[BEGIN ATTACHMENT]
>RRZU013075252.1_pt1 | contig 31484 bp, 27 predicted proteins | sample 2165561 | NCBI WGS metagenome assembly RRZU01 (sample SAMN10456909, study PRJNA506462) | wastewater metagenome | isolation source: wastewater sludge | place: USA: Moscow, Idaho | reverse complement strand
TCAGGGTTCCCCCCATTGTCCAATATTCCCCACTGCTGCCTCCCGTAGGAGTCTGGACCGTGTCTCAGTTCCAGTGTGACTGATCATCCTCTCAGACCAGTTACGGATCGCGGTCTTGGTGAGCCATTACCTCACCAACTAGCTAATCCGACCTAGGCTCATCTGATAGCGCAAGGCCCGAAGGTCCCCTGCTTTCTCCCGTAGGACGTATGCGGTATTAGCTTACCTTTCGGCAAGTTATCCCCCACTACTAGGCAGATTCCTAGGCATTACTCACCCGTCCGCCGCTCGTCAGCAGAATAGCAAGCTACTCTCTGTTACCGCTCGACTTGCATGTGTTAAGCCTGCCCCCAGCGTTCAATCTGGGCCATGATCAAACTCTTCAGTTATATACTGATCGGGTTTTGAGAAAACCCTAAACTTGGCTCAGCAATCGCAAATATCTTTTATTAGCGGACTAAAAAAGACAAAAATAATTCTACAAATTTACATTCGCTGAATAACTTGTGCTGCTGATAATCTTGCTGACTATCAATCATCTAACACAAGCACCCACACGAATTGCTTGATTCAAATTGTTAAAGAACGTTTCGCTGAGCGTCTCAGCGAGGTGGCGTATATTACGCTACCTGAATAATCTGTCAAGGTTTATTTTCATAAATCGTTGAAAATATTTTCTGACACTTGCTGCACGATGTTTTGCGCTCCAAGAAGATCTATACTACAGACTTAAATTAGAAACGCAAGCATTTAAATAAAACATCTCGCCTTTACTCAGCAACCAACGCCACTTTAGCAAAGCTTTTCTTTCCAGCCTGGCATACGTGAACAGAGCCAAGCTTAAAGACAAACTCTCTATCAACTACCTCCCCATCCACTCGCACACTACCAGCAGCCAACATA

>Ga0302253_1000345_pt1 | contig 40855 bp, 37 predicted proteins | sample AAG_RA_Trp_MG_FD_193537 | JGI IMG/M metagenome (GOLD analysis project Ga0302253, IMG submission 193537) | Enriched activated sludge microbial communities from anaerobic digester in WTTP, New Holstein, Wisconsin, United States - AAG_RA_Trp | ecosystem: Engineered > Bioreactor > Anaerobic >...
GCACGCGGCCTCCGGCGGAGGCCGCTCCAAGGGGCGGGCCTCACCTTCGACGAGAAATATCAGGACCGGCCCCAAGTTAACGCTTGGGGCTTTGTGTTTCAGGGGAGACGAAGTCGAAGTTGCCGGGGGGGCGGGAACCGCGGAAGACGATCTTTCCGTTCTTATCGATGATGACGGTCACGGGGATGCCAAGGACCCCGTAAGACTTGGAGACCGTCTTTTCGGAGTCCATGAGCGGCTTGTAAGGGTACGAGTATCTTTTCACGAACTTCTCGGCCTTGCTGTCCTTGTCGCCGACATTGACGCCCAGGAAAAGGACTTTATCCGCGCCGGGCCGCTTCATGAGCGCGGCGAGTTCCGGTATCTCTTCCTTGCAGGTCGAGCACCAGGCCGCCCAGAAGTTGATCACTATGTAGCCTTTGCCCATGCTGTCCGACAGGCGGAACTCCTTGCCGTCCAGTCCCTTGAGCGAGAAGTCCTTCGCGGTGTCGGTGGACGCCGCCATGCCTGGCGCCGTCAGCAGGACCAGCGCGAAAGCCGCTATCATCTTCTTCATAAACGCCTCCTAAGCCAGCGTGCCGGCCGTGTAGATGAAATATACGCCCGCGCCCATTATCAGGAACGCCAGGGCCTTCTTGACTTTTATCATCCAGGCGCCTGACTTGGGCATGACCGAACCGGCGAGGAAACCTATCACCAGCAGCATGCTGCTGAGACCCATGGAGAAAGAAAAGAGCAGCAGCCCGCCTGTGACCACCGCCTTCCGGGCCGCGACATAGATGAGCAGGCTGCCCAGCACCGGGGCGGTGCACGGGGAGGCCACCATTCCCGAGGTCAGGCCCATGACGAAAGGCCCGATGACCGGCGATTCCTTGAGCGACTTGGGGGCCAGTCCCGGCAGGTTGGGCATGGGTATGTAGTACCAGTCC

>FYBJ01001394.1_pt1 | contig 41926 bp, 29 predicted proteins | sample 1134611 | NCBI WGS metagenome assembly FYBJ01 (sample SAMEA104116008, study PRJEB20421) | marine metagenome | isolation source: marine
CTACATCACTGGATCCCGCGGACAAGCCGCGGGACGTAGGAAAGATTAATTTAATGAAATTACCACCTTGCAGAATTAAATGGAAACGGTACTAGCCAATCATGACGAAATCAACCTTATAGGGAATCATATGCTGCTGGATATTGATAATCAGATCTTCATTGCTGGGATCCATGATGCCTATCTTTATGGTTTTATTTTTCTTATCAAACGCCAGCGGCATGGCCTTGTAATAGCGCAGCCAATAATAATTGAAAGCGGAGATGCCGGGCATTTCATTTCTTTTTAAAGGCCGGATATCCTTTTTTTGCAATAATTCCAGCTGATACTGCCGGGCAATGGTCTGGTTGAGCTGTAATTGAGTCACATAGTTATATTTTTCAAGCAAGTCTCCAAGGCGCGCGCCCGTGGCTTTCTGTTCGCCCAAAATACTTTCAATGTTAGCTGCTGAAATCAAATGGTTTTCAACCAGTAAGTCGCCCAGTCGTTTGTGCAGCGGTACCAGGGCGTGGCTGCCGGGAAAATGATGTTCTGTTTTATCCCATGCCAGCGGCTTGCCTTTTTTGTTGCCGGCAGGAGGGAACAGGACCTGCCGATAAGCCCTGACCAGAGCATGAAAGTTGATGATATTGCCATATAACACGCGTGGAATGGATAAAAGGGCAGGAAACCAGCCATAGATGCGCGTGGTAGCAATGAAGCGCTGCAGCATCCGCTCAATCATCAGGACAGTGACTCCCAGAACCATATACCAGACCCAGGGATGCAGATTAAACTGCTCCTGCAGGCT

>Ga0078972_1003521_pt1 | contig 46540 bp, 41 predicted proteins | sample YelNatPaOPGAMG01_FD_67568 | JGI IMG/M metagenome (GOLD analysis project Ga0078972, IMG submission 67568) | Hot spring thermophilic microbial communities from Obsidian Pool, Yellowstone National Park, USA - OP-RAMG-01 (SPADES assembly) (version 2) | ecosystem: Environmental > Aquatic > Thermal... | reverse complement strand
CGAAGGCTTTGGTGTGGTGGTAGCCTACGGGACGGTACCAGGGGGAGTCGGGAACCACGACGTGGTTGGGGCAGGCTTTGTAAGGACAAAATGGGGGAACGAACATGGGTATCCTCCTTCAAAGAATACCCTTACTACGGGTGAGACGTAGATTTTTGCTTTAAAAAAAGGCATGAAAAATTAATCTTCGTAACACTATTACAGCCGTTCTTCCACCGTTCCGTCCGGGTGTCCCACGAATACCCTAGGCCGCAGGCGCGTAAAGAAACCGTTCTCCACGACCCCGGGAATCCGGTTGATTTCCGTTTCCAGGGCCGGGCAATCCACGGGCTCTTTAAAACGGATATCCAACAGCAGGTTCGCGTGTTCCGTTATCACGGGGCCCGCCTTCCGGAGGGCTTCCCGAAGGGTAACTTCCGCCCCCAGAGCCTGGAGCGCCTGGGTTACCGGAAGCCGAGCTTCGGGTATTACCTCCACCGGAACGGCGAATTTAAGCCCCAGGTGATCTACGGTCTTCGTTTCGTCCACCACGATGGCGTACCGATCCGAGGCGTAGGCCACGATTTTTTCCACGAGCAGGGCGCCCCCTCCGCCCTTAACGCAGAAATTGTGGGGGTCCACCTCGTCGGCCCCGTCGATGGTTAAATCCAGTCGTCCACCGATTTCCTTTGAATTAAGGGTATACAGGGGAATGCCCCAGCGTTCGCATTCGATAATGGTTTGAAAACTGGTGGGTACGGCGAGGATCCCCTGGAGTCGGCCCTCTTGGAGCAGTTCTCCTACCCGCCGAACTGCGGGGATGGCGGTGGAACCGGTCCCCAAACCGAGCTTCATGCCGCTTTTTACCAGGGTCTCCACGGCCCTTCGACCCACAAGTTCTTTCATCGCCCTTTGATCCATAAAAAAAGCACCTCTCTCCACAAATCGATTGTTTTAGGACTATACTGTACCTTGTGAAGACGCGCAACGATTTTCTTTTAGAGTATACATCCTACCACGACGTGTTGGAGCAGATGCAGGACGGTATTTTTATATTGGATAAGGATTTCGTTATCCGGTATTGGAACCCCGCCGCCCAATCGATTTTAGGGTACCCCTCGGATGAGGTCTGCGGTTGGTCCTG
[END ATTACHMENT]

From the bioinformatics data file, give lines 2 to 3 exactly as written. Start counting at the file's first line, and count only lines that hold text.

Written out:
TCAGGGTTCCCCCCATTGTCCAATATTCCCCACTGCTGCCTCCCGTAGGAGTCTGGACCGTGTCTCAGTTCCAGTGTGACTGATCATCCTCTCAGACCAGTTACGGATCGCGGTCTTGGTGAGCCATTACCTCACCAACTAGCTAATCCGACCTAGGCTCATCTGATAGCGCAAGGCCCGAAGGTCCCCTGCTTTCTCCCGTAGGACGTATGCGGTATTAGCTTACCTTTCGGCAAGTTATCCCCCACTACTAGGCAGATTCCTAGGCATTACTCACCCGTCCGCCGCTCGTCAGCAGAATAGCAAGCTACTCTCTGTTACCGCTCGACTTGCATGTGTTAAGCCTGCCCCCAGCGTTCAATCTGGGCCATGATCAAACTCTTCAGTTATATACTGATCGGGTTTTGAGAAAACCCTAAACTTGGCTCAGCAATCGCAAATATCTTTTATTAGCGGACTAAAAAAGACAAAAATAATTCTACAAATTTACATTCGCTGAATAACTTGTGCTGCTGATAATCTTGCTGACTATCAATCATCTAACACAAGCACCCACACGAATTGCTTGATTCAAATTGTTAAAGAACGTTTCGCTGAGCGTCTCAGCGAGGTGGCGTATATTACGCTACCTGAATAATCTGTCAAGGTTTATTTTCATAAATCGTTGAAAATATTTTCTGACACTTGCTGCACGATGTTTTGCGCTCCAAGAAGATCTATACTACAGACTTAAATTAGAAACGCAAGCATTTAAATAAAACATCTCGCCTTTACTCAGCAACCAACGCCACTTTAGCAAAGCTTTTCTTTCCAGCCTGGCATACGTGAACAGAGCCAAGCTTAAAGACAAACTCTCTATCAACTACCTCCCCATCCACTCGCACACTACCAGCAGCCAACATA

>Ga0302253_1000345_pt1 | contig 40855 bp, 37 predicted proteins | sample AAG_RA_Trp_MG_FD_193537 | JGI IMG/M metagenome (GOLD analysis project Ga0302253, IMG submission 193537) | Enriched activated sludge microbial communities from anaerobic digester in WTTP, New Holstein, Wisconsin, United States - AAG_RA_Trp | ecosystem: Engineered > Bioreactor > Anaerobic >...